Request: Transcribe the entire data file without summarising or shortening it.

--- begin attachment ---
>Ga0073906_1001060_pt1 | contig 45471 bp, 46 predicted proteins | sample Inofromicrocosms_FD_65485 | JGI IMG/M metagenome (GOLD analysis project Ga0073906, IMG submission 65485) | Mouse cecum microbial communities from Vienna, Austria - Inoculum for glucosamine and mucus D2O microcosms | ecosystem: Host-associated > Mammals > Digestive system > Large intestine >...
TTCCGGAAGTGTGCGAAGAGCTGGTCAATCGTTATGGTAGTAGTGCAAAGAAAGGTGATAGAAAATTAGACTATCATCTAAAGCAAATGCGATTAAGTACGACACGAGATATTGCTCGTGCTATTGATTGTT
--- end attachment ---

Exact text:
>Ga0073906_1001060_pt1 | contig 45471 bp, 46 predicted proteins | sample Inofromicrocosms_FD_65485 | JGI IMG/M metagenome (GOLD analysis project Ga0073906, IMG submission 65485) | Mouse cecum microbial communities from Vienna, Austria - Inoculum for glucosamine and mucus D2O microcosms | ecosystem: Host-associated > Mammals > Digestive system > Large intestine >...
TTCCGGAAGTGTGCGAAGAGCTGGTCAATCGTTATGGTAGTAGTGCAAAGAAAGGTGATAGAAAATTAGACTATCATCTAAAGCAAATGCGATTAAGTACGACACGAGATATTGCTCGTGCTATTGATTGTT